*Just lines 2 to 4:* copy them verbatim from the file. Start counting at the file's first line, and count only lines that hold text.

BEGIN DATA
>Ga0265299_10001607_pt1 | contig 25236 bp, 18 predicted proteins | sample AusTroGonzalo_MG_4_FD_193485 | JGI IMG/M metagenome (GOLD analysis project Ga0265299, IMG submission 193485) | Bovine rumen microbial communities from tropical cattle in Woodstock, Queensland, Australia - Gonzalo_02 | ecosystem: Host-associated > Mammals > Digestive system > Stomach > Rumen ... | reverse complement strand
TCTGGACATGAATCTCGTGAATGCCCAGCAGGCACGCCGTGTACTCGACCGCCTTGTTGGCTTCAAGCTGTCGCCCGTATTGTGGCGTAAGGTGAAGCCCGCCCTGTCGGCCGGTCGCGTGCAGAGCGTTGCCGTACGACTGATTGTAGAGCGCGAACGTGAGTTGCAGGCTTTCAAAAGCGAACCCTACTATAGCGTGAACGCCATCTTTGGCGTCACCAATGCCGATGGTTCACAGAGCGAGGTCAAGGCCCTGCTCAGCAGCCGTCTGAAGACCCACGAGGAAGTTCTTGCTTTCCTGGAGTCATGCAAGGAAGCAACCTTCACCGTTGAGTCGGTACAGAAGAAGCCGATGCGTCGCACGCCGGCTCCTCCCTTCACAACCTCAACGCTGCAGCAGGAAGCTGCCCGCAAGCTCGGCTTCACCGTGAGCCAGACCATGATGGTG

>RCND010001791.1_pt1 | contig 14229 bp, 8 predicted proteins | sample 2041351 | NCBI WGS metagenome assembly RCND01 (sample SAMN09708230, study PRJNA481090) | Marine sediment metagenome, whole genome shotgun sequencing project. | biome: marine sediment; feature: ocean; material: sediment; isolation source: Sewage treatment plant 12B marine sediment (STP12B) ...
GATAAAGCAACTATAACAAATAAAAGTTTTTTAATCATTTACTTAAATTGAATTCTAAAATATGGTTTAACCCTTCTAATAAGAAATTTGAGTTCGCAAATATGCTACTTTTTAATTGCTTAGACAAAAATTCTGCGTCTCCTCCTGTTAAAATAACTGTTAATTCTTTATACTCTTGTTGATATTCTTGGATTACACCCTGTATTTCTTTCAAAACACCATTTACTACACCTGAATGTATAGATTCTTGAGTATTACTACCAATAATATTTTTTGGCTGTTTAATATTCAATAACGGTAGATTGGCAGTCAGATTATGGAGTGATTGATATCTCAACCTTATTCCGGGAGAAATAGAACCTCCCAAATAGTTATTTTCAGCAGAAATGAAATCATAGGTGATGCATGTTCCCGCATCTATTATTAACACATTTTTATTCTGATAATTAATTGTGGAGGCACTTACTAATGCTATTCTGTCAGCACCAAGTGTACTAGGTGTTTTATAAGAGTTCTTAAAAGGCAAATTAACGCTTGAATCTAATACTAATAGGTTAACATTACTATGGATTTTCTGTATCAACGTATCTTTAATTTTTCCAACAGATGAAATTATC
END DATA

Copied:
TCTGGACATGAATCTCGTGAATGCCCAGCAGGCACGCCGTGTACTCGACCGCCTTGTTGGCTTCAAGCTGTCGCCCGTATTGTGGCGTAAGGTGAAGCCCGCCCTGTCGGCCGGTCGCGTGCAGAGCGTTGCCGTACGACTGATTGTAGAGCGCGAACGTGAGTTGCAGGCTTTCAAAAGCGAACCCTACTATAGCGTGAACGCCATCTTTGGCGTCACCAATGCCGATGGTTCACAGAGCGAGGTCAAGGCCCTGCTCAGCAGCCGTCTGAAGACCCACGAGGAAGTTCTTGCTTTCCTGGAGTCATGCAAGGAAGCAACCTTCACCGTTGAGTCGGTACAGAAGAAGCCGATGCGTCGCACGCCGGCTCCTCCCTTCACAACCTCAACGCTGCAGCAGGAAGCTGCCCGCAAGCTCGGCTTCACCGTGAGCCAGACCATGATGGTG

>RCND010001791.1_pt1 | contig 14229 bp, 8 predicted proteins | sample 2041351 | NCBI WGS metagenome assembly RCND01 (sample SAMN09708230, study PRJNA481090) | Marine sediment metagenome, whole genome shotgun sequencing project. | biome: marine sediment; feature: ocean; material: sediment; isolation source: Sewage treatment plant 12B marine sediment (STP12B) ...
GATAAAGCAACTATAACAAATAAAAGTTTTTTAATCATTTACTTAAATTGAATTCTAAAATATGGTTTAACCCTTCTAATAAGAAATTTGAGTTCGCAAATATGCTACTTTTTAATTGCTTAGACAAAAATTCTGCGTCTCCTCCTGTTAAAATAACTGTTAATTCTTTATACTCTTGTTGATATTCTTGGATTACACCCTGTATTTCTTTCAAAACACCATTTACTACACCTGAATGTATAGATTCTTGAGTATTACTACCAATAATATTTTTTGGCTGTTTAATATTCAATAACGGTAGATTGGCAGTCAGATTATGGAGTGATTGATATCTCAACCTTATTCCGGGAGAAATAGAACCTCCCAAATAGTTATTTTCAGCAGAAATGAAATCATAGGTGATGCATGTTCCCGCATCTATTATTAACACATTTTTATTCTGATAATTAATTGTGGAGGCACTTACTAATGCTATTCTGTCAGCACCAAGTGTACTAGGTGTTTTATAAGAGTTCTTAAAAGGCAAATTAACGCTTGAATCTAATACTAATAGGTTAACATTACTATGGATTTTCTGTATCAACGTATCTTTAATTTTTCCAACAGATGAAATTATC